Protections for whistleblowers in Michigan workplaces

| Nov 7, 2019 | Firm News |

When people in Michigan and elsewhere learn of health, safety or criminal violations in their workplaces, they may make the difficult decision to report their employers. The concern for many faced with this situation is the possibility of retaliation. However, there are state and federal whistleblower protections in place to safeguard them from suffering adverse employment actions as a result of their decisions to report workplace violations.

According to Michigan state law, employers are prohibited from threatening, terminating or otherwise discriminating against workers because they reported suspected violations of local, state or federal laws to the appropriate authorities. Further, employers cannot take adverse actions against workers on the basis that they are planning to report such violations. Should employers retaliate in such ways, employees who allege such wrongdoing may bring civil actions to recover financial compensation or injunctive relief.

According to the Occupational Safety and Health Administration, federal law also provides whistleblower protections for workers. Employees cannot have unfavorable actions taken against them by employers because they exercised their federal employment rights, which includes the ability to make formal complaints about unhealthful or unsafe working conditions. When they are based entirely or in part on an employee having made such a report, the types of personnel actions that may be considered retaliatory include the following:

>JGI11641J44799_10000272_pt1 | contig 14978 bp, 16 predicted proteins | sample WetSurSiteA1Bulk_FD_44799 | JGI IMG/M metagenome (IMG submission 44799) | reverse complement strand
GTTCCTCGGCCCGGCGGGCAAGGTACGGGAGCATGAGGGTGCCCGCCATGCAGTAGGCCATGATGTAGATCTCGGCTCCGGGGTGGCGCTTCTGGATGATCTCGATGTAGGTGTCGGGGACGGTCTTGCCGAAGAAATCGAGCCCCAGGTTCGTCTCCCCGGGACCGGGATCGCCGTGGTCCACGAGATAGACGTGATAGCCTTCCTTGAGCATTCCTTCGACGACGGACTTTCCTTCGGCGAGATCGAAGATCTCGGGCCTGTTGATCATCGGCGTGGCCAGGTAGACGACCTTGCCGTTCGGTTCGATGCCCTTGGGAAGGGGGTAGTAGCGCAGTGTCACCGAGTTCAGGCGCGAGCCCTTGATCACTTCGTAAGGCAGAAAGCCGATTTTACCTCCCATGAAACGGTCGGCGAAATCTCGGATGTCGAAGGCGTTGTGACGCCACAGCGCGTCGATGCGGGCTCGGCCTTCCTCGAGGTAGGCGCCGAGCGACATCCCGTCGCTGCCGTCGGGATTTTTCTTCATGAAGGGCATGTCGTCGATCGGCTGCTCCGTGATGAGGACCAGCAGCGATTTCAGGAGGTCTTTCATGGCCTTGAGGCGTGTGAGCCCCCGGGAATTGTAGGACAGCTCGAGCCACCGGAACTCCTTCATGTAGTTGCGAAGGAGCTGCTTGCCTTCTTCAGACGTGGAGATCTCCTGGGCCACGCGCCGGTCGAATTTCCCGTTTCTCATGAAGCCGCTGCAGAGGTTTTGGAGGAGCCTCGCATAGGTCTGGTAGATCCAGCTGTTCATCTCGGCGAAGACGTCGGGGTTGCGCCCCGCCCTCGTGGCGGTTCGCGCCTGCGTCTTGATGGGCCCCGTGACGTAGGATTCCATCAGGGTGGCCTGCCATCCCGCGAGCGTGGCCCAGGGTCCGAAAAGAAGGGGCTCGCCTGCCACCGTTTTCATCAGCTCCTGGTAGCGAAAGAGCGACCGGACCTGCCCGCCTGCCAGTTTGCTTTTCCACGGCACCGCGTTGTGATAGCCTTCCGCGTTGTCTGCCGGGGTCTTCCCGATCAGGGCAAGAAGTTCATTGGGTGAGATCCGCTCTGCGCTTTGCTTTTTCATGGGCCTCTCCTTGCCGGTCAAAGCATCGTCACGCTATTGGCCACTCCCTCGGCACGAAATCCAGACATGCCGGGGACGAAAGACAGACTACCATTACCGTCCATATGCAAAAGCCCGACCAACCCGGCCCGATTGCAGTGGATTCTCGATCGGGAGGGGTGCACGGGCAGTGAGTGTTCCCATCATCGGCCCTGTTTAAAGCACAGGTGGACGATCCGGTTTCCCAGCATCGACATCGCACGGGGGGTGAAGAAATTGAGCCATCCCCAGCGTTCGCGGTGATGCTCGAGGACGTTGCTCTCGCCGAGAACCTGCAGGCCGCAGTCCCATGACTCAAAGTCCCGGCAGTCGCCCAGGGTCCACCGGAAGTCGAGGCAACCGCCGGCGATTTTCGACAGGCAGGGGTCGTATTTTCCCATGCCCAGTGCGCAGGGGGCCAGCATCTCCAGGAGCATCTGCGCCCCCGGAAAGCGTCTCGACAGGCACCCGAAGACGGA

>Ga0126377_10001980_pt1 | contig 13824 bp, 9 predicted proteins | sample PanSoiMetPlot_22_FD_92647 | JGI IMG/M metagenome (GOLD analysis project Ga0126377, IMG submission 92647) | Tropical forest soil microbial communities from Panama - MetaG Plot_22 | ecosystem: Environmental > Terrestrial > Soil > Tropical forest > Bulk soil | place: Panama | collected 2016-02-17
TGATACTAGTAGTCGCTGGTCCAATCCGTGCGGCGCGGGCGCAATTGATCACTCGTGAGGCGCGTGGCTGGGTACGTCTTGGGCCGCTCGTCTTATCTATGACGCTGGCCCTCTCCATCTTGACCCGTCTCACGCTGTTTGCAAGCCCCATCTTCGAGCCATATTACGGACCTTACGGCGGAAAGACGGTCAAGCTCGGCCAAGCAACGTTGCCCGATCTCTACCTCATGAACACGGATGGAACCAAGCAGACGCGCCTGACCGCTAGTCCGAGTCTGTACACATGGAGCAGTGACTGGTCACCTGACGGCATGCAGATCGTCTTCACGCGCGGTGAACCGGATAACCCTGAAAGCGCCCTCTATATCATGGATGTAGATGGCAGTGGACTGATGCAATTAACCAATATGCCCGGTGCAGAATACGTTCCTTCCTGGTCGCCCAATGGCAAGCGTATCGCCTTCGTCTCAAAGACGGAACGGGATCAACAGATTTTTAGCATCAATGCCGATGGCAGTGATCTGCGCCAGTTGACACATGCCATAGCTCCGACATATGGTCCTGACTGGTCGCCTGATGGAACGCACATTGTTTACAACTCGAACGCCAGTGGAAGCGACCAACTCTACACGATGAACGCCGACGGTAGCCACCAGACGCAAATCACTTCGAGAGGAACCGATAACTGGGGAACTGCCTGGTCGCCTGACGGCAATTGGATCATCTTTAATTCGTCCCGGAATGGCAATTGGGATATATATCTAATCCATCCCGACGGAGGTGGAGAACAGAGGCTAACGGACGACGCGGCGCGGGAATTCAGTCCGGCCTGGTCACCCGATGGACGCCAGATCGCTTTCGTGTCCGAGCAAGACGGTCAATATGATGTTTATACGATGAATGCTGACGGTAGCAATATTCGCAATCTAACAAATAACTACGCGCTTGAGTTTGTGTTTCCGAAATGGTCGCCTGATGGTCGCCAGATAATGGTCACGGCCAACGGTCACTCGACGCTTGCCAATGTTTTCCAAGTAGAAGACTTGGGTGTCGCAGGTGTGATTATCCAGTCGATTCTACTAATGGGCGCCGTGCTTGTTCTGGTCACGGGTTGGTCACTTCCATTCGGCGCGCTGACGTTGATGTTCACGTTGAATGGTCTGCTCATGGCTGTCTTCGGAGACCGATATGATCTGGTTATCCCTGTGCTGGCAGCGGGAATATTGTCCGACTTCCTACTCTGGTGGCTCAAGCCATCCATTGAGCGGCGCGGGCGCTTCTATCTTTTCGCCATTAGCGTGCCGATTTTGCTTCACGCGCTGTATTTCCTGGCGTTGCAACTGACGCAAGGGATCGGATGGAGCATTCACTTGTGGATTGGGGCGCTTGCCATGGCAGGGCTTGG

• Making threats or intimidating
  • Reducing hours or pay or denying overtime
  • Demoting
  • Suspending
  • Laying off or terminating
  • Denying a promotion

Employers also cannot reassign workers to less desirable positions because they made a workplace violation complaint. This includes moving an employee to a job with reduced prospects for moving up. Employees who have such actions taken against them may file a complaint with OSHA within 30 days of the alleged retaliation. OSHA may order employers found to have committed such reprisals to make remedies such as reinstating the employees, restoring their benefits or paying them back wages.